Lisa is a Toronto-based graduate student who is the procrastibaker and photographer behind Je suis alimentageuse. Her blog is a nerdy, vegetarian blog that also explores many vegan dishes and desserts.
VEGAN BAKING 101
What does "vegan" mean? According to Vegan.org, "A vegan (pronounced VEE-gun) is someone who, for various reasons, chooses to avoid using or consuming animal products. While vegetarians choose not to use flesh foods, vegans also avoid dairy and eggs, as well as fur, leather, wool, down, and cosmetics or chemical products tested on animals."
So vegan baking does not use any dairy (so no milk, cream, or butter) or eggs.
I know, I know. As Julia Child puts it, "With enough butter, anything is good." Butter is the key to beautifully flaky croissants. Eggs are the key to beautiful meringues, or beautifully glazed pastries. Whipping cream makes the luscious topping that is perfect for hot chocolate.
But I'm here to tell you that vegan baked goods can be just as delicious as baked goods with eggs, milk, and butter. If not even better.
The best chocolate cake I've ever had was vegan. My most popular cupcakes on Je suis alimentageuse are vegan. I feel a little less guilty when I eat vegan baked goods. And contrary to popular belief, just because something is vegan, it doesn't mean that it is totally guilt-free. Take Oreos for example. Totally vegan. Totally not good for you. But totally delicious.
The roles of butter, eggs, and milk
Let me break it down for you. BUTTER acts as a fat in baked goods, which makes baked goods moist. There are TONS of vegan fats: olive oil, coconut oil, vegetable shortening, vegetable oil, vegan butters (like Earth Balance or Vegan Becel), heck, sometimes you can even replace the fat with fruit like applesauce or bananas!
EGGS act as the glue for your baked goods, or can produce a lovely glaze on your pastries. In your baked goods, you can use egg replacers, flax meal mixtures, or again, applesauce or bananas! (Although if you're replacing the fat in your recipe with puréed fruit, you cannot also replace the eggs with fruit. Gotta be one thing or the other). As a vegan "egg-wash" you could use non-dairy milk like soy or almond milk, or an oil on top. Heck, you can even make vegan meringues using a combination of xanthan gum and soy protein, or even flax meal!
MILK partially acts as a glue but also acts as a catalyst for the structural integrity of your baked creation. Milk adds moisture to a batter which lets the gluten in flour (or xanthan gum in GF goods) expand and relax. It also adds a certain degree of moisture to your final product. Luckily for you, there are TONS of non-dairy milk alternatives out there, the most popular being soy milk, coconut milk, almond milk, rice milk. I've also seen oat milk, coffee, or even water to replace the liquid in a recipe (although water doesn't really lend any flavour to the batter).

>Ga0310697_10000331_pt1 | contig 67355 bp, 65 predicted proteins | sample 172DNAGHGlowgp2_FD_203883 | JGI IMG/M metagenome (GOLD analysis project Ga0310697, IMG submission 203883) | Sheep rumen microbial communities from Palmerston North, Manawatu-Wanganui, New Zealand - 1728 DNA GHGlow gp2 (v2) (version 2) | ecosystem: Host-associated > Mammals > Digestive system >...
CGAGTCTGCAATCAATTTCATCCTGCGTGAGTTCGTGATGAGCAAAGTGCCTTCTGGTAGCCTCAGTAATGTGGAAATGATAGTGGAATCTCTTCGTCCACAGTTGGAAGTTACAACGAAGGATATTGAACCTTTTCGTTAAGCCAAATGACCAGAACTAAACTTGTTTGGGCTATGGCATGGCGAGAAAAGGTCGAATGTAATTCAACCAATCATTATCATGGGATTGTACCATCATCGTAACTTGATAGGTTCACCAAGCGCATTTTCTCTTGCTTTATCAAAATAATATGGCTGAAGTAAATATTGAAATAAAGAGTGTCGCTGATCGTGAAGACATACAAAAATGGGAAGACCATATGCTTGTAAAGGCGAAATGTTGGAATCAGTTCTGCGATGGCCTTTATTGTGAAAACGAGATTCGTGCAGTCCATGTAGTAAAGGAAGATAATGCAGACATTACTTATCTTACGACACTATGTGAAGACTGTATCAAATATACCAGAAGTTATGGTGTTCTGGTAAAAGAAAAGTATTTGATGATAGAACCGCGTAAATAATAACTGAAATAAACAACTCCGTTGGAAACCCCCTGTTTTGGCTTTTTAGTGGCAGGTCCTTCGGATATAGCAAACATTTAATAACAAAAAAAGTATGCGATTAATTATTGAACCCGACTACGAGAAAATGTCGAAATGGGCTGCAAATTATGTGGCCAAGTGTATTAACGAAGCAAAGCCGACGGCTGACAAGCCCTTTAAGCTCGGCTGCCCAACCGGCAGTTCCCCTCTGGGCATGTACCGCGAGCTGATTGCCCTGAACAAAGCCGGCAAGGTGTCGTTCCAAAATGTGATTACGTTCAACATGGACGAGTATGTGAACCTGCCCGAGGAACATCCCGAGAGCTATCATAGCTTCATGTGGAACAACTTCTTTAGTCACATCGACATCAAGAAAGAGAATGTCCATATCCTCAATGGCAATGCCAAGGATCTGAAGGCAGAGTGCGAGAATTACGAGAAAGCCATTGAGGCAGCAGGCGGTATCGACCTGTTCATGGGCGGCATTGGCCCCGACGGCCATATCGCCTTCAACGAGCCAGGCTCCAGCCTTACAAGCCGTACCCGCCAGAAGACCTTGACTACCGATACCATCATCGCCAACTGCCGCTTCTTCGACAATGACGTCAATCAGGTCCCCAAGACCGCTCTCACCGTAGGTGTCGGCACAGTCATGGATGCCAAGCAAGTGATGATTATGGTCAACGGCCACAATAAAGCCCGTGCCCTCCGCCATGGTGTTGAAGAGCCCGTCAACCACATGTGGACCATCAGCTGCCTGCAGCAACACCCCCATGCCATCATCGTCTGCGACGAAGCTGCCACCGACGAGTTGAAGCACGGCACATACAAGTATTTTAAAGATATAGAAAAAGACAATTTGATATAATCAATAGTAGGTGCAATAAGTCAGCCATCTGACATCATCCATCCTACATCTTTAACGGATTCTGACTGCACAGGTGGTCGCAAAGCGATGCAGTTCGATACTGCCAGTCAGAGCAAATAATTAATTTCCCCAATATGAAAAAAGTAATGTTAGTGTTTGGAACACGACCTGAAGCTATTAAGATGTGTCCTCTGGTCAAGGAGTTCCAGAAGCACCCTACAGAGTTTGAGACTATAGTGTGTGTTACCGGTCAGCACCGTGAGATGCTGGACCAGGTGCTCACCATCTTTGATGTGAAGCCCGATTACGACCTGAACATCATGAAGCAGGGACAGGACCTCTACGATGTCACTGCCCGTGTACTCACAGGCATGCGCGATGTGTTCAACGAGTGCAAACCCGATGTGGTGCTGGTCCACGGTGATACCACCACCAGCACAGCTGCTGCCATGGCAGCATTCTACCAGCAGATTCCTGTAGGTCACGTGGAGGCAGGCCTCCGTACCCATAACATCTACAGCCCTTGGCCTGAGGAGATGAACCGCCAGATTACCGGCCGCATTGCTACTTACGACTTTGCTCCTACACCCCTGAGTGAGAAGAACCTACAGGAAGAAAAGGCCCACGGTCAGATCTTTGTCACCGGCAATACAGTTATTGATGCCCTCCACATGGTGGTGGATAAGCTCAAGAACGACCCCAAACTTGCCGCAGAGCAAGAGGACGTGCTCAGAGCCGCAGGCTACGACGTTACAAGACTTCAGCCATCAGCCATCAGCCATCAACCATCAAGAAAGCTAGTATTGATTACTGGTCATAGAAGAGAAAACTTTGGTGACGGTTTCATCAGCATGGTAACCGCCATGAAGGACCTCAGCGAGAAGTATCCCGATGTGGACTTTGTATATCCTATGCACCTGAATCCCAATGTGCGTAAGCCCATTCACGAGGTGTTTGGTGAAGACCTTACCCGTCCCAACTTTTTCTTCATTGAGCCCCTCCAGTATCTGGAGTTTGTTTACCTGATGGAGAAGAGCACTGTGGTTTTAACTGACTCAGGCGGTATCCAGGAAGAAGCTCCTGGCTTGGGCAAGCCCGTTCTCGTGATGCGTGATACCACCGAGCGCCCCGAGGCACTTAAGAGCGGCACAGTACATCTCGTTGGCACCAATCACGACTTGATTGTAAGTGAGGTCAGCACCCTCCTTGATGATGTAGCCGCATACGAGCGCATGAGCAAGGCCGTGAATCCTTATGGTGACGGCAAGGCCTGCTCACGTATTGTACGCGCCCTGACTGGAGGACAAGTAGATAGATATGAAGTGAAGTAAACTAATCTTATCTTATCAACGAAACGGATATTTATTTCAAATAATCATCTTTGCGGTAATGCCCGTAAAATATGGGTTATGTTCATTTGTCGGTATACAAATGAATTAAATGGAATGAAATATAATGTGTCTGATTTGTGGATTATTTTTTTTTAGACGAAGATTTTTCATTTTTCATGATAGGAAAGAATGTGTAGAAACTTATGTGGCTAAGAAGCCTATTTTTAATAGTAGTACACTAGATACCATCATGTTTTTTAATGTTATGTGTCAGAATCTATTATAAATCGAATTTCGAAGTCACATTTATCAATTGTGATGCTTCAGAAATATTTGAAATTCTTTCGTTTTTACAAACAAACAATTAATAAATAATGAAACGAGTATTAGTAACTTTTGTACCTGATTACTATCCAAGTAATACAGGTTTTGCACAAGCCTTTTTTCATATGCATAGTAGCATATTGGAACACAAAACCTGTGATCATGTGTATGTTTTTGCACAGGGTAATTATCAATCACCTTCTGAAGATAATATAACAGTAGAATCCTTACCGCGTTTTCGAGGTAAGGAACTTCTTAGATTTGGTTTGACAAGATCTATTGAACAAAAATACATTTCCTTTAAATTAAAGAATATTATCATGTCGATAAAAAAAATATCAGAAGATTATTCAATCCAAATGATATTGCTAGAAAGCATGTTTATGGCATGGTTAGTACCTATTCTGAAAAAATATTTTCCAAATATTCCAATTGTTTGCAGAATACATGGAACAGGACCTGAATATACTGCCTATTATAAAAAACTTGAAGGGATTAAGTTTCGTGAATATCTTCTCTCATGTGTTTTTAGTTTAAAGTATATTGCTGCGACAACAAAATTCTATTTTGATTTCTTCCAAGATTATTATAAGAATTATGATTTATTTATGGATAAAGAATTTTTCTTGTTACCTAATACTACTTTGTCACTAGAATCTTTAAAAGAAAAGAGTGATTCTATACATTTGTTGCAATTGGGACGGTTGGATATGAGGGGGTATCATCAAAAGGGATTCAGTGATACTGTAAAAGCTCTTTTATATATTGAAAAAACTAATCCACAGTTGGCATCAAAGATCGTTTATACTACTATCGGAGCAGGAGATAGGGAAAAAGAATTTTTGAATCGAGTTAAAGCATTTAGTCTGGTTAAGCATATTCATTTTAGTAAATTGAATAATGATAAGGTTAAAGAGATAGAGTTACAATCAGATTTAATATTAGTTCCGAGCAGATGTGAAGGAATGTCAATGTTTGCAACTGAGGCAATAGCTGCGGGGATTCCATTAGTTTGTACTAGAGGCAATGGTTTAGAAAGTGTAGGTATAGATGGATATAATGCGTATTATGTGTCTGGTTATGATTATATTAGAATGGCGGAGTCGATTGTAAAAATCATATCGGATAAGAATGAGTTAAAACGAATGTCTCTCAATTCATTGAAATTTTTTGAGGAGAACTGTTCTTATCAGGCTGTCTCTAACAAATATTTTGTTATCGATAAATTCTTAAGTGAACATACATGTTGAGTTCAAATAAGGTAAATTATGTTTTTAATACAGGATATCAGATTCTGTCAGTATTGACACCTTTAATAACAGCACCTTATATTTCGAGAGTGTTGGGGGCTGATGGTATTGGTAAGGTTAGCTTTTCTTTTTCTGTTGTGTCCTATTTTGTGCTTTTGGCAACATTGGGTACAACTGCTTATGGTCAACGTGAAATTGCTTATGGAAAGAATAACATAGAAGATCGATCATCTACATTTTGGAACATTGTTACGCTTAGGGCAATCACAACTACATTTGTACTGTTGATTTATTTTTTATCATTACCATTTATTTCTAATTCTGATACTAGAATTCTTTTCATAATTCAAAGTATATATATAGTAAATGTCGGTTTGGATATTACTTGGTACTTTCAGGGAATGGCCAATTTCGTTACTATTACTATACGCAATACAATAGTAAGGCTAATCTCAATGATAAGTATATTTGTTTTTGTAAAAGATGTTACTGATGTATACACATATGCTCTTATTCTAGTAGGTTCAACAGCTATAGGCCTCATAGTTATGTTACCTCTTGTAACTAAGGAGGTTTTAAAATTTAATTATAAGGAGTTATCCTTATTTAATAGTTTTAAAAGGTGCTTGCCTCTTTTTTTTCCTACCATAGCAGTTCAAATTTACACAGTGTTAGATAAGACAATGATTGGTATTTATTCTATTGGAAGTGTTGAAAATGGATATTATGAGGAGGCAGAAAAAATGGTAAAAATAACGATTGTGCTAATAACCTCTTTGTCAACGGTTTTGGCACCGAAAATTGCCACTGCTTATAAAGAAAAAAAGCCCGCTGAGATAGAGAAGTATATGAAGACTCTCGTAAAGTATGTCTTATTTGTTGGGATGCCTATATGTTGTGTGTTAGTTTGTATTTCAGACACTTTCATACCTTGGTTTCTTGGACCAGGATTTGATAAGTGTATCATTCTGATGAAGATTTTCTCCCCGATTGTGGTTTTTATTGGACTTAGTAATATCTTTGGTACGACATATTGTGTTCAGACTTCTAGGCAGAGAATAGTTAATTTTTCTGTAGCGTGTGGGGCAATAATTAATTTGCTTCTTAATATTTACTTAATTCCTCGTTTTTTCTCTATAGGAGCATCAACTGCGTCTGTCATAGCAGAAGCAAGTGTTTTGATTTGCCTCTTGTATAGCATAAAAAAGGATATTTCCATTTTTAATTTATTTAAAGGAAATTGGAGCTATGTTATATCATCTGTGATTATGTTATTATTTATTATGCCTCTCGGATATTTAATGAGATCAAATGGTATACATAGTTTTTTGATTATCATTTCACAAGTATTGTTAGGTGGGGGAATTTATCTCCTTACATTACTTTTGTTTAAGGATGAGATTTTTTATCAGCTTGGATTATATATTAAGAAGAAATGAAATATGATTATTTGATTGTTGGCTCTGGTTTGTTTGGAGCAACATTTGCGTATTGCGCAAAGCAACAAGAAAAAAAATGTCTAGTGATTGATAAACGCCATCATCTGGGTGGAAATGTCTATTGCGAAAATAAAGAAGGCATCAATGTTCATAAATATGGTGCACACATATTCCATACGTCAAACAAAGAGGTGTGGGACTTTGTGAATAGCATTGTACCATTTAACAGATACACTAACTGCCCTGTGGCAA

Don't re-invent the wheel
You don't need to start baking without any guidance. There are countless vegan recipes and resources available online. Websites like Finding Vegan are great for, well, finding vegan recipes; and foodgawker, and Tastespotting have search filters and keyword searches that can help you find vegan baked goods.
And while these alternatives may sound complicated, you can play around with the ingredients/ratios as you would with eggs/milk/butter, and you'll find out what works or doesn't work for you. Some people don't like using processed egg-replacers while some others don't like the texture of flax meal. Allergies to soy or cashews may prevent people from using those dairy-free alternatives. Some people may not have access to all of these alternatives, but more often than not, you already have many of these things in your pantry (oil, soy milk, or applesauce/bananas).
If you don't always have these ingredients on hand, you may find them easily in your local grocery store (although xanthan gum, soy protein, and flax meal are more common in health food stores). The great thing about vegan baking ingredients is that they last for a long time and are very affordable. For example, a big bag of flax meal at your local food store can range between 4-8 dollars. That big bag could last you months as an egg alternative for your baking, but you could also add it to other baked goods, smoothies, or to the crumb topping of a casserole for extra fibre.
Why bake vegan?
The great thing about vegan baking is that while it may be challenging, it can also be really rewarding in the end, because you know that your baked goods are animal-cruelty-free, often better for the environment, and accessible to people with food allergies.
If you have any questions, please feel free to visit my blog (Je suis alimentageuse), send me an email (lisa[AT]alimentageuse[DOT]com), message me on my Facebook page, or ask me via Twitter! I'm not a vegan-baking-expert, but I've had my fair share of vegan baked successes, so I'll try to lend as much vegan-baking guidance as I can.